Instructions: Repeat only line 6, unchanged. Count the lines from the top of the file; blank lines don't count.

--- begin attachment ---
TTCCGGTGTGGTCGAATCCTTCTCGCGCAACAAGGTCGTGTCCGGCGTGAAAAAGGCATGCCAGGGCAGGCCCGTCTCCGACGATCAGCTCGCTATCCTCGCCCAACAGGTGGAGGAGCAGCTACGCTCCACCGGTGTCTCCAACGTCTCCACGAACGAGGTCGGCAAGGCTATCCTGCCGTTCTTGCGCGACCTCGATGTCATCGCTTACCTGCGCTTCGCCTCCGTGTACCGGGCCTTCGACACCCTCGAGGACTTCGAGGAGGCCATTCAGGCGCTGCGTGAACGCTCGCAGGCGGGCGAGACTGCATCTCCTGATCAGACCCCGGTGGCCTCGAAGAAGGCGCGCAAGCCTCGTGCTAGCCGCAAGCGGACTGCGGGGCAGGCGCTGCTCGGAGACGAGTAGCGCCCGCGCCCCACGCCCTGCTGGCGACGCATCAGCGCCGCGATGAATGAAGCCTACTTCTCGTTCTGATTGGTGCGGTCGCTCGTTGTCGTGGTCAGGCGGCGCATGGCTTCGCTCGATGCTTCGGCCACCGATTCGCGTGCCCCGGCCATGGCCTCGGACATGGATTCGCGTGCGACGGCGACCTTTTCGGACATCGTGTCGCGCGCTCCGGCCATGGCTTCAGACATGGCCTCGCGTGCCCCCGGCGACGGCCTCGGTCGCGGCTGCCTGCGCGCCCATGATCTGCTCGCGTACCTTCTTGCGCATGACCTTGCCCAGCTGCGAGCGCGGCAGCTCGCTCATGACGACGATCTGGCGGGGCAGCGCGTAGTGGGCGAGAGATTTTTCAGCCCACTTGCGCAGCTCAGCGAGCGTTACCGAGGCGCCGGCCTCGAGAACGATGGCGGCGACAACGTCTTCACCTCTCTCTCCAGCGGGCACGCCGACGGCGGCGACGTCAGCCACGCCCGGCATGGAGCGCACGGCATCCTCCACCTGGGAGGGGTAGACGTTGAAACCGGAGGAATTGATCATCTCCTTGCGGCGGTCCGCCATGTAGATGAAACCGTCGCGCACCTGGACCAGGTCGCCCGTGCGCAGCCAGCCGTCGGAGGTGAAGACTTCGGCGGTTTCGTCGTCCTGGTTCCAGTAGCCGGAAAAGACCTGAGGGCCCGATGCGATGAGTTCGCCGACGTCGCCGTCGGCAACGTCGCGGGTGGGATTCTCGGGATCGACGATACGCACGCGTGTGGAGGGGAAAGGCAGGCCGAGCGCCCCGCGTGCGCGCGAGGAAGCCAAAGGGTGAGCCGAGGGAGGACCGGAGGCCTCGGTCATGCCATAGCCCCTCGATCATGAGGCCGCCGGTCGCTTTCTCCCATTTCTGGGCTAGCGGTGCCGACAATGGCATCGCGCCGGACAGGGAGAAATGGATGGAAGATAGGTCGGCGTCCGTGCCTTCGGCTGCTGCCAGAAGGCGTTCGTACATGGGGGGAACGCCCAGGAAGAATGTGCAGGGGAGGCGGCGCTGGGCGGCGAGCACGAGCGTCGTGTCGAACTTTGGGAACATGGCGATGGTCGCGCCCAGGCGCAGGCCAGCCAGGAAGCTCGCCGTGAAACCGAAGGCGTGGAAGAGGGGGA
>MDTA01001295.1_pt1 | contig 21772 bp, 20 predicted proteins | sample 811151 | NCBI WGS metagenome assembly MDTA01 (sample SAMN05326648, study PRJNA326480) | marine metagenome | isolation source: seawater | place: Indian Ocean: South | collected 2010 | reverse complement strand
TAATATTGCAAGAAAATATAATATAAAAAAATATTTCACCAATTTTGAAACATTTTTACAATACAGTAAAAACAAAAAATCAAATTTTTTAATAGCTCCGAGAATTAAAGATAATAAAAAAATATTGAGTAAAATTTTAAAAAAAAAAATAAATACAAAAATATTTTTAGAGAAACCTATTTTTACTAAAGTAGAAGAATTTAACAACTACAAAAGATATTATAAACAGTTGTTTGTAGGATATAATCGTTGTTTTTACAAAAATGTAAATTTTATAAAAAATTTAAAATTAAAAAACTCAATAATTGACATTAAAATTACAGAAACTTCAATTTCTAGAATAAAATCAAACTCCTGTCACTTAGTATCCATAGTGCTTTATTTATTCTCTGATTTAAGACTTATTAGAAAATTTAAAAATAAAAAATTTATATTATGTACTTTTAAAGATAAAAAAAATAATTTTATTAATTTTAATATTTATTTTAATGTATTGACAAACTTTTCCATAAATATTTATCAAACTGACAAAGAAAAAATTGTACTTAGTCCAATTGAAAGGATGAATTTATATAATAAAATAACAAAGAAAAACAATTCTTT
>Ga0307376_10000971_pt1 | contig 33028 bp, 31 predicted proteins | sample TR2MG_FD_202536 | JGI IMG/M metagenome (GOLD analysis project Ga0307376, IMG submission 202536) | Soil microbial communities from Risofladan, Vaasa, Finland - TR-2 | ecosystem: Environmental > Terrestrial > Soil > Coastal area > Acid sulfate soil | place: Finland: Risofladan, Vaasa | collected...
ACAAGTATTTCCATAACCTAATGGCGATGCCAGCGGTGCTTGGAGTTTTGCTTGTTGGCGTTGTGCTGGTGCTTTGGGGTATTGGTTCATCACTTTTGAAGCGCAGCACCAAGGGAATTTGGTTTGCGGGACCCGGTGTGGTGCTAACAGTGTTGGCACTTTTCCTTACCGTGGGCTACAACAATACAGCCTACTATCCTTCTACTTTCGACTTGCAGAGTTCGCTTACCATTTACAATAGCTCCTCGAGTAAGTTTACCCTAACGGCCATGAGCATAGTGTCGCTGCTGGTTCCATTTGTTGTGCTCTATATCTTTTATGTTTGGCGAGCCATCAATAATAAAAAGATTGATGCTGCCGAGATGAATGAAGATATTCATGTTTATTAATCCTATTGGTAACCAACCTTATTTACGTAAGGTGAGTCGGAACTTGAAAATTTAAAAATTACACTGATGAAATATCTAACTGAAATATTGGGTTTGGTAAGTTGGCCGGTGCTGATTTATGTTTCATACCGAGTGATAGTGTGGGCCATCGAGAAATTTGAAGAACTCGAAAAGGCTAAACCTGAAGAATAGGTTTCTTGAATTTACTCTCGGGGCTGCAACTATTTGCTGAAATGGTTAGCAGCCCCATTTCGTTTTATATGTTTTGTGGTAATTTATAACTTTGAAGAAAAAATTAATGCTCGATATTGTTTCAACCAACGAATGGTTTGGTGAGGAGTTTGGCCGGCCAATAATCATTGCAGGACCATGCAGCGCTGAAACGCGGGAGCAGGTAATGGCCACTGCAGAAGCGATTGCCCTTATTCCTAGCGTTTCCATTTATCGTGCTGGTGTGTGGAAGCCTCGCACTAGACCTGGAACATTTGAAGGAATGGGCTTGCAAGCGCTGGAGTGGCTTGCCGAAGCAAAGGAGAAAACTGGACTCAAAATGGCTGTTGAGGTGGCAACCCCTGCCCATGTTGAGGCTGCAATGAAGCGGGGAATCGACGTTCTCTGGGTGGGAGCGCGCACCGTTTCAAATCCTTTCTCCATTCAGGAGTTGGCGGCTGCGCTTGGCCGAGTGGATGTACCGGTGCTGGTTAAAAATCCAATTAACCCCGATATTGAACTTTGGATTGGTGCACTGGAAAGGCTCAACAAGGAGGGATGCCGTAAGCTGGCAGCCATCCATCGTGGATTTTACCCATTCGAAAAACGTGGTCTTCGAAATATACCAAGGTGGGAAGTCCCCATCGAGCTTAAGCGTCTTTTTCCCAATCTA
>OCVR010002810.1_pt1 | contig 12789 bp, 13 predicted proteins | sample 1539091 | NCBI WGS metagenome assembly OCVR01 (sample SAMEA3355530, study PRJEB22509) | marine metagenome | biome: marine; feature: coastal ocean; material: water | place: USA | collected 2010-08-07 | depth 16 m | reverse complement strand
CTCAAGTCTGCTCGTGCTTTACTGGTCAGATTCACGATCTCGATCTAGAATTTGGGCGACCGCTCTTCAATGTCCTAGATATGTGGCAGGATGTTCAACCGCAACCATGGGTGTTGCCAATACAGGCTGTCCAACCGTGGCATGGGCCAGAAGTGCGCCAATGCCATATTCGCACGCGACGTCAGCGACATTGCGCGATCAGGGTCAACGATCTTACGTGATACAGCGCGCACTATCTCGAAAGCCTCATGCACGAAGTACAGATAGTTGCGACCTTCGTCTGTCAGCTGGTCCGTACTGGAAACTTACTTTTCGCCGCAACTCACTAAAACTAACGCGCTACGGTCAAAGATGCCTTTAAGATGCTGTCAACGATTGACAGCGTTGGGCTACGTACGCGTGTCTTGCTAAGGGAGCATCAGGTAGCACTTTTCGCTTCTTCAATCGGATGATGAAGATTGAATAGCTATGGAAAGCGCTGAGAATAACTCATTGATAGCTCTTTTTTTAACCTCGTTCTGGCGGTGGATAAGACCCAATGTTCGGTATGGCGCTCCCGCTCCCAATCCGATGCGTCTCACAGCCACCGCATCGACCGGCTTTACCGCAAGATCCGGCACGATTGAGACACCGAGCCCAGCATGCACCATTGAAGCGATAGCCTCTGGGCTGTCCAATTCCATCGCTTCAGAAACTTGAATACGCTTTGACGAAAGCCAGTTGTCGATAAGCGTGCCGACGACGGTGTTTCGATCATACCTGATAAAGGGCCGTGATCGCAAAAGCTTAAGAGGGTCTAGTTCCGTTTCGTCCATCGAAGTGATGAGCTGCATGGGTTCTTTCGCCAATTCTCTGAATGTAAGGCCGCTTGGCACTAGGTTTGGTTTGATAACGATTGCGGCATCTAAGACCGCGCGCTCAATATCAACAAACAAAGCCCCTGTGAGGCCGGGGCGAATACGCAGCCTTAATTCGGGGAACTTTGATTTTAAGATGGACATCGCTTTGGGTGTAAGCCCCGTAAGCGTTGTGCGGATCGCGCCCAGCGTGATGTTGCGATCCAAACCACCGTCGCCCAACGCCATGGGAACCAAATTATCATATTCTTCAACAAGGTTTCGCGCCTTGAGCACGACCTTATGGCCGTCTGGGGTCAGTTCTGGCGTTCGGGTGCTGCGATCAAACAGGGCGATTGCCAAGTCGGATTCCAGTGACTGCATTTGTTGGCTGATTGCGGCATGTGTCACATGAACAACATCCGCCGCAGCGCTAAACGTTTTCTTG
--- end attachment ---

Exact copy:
>OCVR010002810.1_pt1 | contig 12789 bp, 13 predicted proteins | sample 1539091 | NCBI WGS metagenome assembly OCVR01 (sample SAMEA3355530, study PRJEB22509) | marine metagenome | biome: marine; feature: coastal ocean; material: water | place: USA | collected 2010-08-07 | depth 16 m | reverse complement strand